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Okay a little tiny update today. Decided to do a little work on my Aqua Computer TwinPlex cooler for my NB. Can't run tubes and drill more holes without having the NB attached to the board. So the first few pics show what it was like when I got it.

Okay here is the bottom of the block. As you can see this part was cut with a facemill due to the characteristic circular cut marks.




Here you can see that the lined paper shows some squiggly lines. Definite sign of a not so flat block. However keep in ming that when I checked with a gage block and leaf gauges it was less than about 0.001 from being flat. This appears to be within industry standards and within the capability of Artic Silver to provide a good thermal transference. Not fantastic but good in flatness and so so in finish.




Here is a pic of the side of the TwinPlex. Also reasonably flat but the side shows evidence of chatter from the end mill. Usually this is caused by to high a feedrate, to big a bite, or an unstable setup though it looks to me like to high a feedrate.



And another view of the side before lapping.




Okay enough of what it was like and what Aqua Computer could improve upon. This pic is after lapping with 800, 1000, 1500, and 2000 grit wet and dry sandpaper. I used a new piece of glass and used the kitchen marble countertop to sit the glass on as I think it is reasonably flat. As you can see I was able to remove all the facemilling marks and get a much better degree of flatness as there are no squiggly lines anymore. I suppose I could have gone for the mirror finish, but I was looking for flatness.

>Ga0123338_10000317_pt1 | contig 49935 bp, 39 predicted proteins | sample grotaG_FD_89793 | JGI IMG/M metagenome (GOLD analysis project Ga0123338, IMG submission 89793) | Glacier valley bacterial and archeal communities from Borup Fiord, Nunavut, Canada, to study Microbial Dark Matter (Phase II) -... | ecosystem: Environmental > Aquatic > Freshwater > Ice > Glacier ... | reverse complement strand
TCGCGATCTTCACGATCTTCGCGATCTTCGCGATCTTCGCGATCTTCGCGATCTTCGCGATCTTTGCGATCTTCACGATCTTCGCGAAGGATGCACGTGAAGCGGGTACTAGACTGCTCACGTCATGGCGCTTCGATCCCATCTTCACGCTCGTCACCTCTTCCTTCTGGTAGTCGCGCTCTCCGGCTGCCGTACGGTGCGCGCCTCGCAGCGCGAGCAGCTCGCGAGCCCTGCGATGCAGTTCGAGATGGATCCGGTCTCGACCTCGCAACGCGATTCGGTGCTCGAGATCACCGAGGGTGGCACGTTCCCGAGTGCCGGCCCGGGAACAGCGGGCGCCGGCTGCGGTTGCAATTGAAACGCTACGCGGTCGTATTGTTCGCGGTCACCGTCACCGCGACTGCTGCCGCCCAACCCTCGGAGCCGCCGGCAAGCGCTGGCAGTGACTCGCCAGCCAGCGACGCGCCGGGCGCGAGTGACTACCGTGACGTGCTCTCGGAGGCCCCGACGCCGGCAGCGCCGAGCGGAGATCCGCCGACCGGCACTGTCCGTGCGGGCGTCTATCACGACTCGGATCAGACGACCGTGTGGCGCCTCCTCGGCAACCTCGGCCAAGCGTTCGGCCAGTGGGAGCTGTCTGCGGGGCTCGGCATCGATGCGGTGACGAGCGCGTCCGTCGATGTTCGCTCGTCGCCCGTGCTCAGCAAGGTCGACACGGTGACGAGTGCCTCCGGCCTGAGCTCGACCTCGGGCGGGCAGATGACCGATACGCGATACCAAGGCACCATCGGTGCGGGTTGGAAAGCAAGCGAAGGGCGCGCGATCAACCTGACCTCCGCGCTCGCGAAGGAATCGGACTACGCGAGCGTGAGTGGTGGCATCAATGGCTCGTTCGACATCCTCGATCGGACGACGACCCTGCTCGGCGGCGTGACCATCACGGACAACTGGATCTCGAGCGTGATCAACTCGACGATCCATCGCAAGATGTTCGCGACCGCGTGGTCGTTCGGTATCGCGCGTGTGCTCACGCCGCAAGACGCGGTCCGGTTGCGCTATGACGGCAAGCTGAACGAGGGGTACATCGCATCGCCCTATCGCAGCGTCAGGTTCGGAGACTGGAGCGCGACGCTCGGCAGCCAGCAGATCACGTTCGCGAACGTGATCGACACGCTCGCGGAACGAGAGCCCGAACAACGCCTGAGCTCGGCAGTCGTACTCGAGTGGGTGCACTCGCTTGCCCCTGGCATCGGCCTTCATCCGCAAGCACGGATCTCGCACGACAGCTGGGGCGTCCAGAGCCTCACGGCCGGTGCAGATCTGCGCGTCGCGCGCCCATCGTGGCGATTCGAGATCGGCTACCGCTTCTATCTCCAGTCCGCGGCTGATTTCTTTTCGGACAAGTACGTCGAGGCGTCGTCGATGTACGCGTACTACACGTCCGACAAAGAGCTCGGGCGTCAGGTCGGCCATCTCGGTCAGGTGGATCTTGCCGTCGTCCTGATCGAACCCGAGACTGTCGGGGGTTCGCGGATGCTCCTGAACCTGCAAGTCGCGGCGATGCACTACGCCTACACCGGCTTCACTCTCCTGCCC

After doing the bottom I decided to also do the sides as well. This does nothing for thermal transference and is pure bling on my part. I did it just because I liked the look and it got rid of that nasty looking chatter. Obviously I didn't spend the time on the sides that I did on the bottom, but it definitely improved in the looks department.




BTW, what do you do with a brand new PSU? In the next update I will show you what I did that most people would be hesitant to do.
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Old 23rd Sep 2005, 05:08   #12
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Well I have had a lull in the boxes I was building for a friend due to a bad PSU so I have some free time to play around. I have been looking around for some long black SATA cables, but alas this was not to be. Found red, blue, and green. Why no basic black? So here is a pic of what I started out with. Nice translucent candy apple red color




Unfortunately this wasn't going to make it so it was time to go scrounging the local electronic shops to get some nice basic black sleeving material and heatshrink. Here is with the sleeving put on. Yes I did them two at a time to cut down on the case clutter.





Here is one of the completed assemblies. Notice the evil red glint?




Well as you know I am also working on lapping all my waterblocks. So the next set of pic's is a work in progress. Here is my Silver Cuplex XT block. Came with a super finish, but it wasn't as flat as I wanted. Here is the way it came to me.





Here is a pic of the inside showing the internal pin array.